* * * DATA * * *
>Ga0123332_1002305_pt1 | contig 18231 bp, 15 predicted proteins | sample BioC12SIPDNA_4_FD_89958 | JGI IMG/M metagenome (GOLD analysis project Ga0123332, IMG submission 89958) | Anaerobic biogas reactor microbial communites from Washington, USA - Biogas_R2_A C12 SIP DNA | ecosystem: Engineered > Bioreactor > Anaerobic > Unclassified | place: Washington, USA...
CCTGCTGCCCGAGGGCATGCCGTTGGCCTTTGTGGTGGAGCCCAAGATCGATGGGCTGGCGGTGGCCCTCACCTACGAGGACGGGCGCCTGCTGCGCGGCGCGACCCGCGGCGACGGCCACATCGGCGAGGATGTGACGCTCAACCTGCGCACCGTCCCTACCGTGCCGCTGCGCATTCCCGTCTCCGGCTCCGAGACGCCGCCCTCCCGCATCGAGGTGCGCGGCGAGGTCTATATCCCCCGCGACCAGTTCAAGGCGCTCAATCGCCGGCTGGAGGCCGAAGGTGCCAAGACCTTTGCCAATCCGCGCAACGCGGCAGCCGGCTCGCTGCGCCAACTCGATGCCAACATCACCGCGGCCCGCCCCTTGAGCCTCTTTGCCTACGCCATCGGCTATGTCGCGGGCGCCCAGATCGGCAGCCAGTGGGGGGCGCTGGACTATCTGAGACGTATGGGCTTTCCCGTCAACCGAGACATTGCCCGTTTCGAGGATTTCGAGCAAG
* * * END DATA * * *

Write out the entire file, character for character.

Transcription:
>Ga0123332_1002305_pt1 | contig 18231 bp, 15 predicted proteins | sample BioC12SIPDNA_4_FD_89958 | JGI IMG/M metagenome (GOLD analysis project Ga0123332, IMG submission 89958) | Anaerobic biogas reactor microbial communites from Washington, USA - Biogas_R2_A C12 SIP DNA | ecosystem: Engineered > Bioreactor > Anaerobic > Unclassified | place: Washington, USA...
CCTGCTGCCCGAGGGCATGCCGTTGGCCTTTGTGGTGGAGCCCAAGATCGATGGGCTGGCGGTGGCCCTCACCTACGAGGACGGGCGCCTGCTGCGCGGCGCGACCCGCGGCGACGGCCACATCGGCGAGGATGTGACGCTCAACCTGCGCACCGTCCCTACCGTGCCGCTGCGCATTCCCGTCTCCGGCTCCGAGACGCCGCCCTCCCGCATCGAGGTGCGCGGCGAGGTCTATATCCCCCGCGACCAGTTCAAGGCGCTCAATCGCCGGCTGGAGGCCGAAGGTGCCAAGACCTTTGCCAATCCGCGCAACGCGGCAGCCGGCTCGCTGCGCCAACTCGATGCCAACATCACCGCGGCCCGCCCCTTGAGCCTCTTTGCCTACGCCATCGGCTATGTCGCGGGCGCCCAGATCGGCAGCCAGTGGGGGGCGCTGGACTATCTGAGACGTATGGGCTTTCCCGTCAACCGAGACATTGCCCGTTTCGAGGATTTCGAGCAAG